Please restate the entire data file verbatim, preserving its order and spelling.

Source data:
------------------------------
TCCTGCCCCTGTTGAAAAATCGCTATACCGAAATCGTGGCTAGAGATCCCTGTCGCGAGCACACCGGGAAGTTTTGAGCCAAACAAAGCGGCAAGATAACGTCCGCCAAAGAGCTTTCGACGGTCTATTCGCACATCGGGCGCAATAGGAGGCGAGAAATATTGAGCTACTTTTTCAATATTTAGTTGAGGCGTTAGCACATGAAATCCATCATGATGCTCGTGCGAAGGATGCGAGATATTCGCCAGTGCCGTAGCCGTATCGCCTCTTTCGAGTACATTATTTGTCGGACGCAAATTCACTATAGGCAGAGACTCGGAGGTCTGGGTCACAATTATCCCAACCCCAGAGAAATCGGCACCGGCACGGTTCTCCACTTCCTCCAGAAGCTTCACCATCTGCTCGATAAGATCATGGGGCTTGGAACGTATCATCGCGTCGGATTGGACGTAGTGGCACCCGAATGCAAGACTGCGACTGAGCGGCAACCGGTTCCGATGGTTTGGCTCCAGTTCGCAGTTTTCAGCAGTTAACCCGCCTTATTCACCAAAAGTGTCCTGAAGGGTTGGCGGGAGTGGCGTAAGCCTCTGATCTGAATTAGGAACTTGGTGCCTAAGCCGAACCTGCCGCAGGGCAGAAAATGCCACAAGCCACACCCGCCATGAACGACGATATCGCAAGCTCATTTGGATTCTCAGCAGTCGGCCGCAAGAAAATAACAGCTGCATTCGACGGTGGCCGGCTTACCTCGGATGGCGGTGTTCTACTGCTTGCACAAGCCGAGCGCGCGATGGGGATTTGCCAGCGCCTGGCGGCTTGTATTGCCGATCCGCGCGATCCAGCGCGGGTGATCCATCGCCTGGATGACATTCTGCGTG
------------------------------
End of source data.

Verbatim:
TCCTGCCCCTGTTGAAAAATCGCTATACCGAAATCGTGGCTAGAGATCCCTGTCGCGAGCACACCGGGAAGTTTTGAGCCAAACAAAGCGGCAAGATAACGTCCGCCAAAGAGCTTTCGACGGTCTATTCGCACATCGGGCGCAATAGGAGGCGAGAAATATTGAGCTACTTTTTCAATATTTAGTTGAGGCGTTAGCACATGAAATCCATCATGATGCTCGTGCGAAGGATGCGAGATATTCGCCAGTGCCGTAGCCGTATCGCCTCTTTCGAGTACATTATTTGTCGGACGCAAATTCACTATAGGCAGAGACTCGGAGGTCTGGGTCACAATTATCCCAACCCCAGAGAAATCGGCACCGGCACGGTTCTCCACTTCCTCCAGAAGCTTCACCATCTGCTCGATAAGATCATGGGGCTTGGAACGTATCATCGCGTCGGATTGGACGTAGTGGCACCCGAATGCAAGACTGCGACTGAGCGGCAACCGGTTCCGATGGTTTGGCTCCAGTTCGCAGTTTTCAGCAGTTAACCCGCCTTATTCACCAAAAGTGTCCTGAAGGGTTGGCGGGAGTGGCGTAAGCCTCTGATCTGAATTAGGAACTTGGTGCCTAAGCCGAACCTGCCGCAGGGCAGAAAATGCCACAAGCCACACCCGCCATGAACGACGATATCGCAAGCTCATTTGGATTCTCAGCAGTCGGCCGCAAGAAAATAACAGCTGCATTCGACGGTGGCCGGCTTACCTCGGATGGCGGTGTTCTACTGCTTGCACAAGCCGAGCGCGCGATGGGGATTTGCCAGCGCCTGGCGGCTTGTATTGCCGATCCGCGCGATCCAGCGCGGGTGATCCATCGCCTGGATGACATTCTGCGTG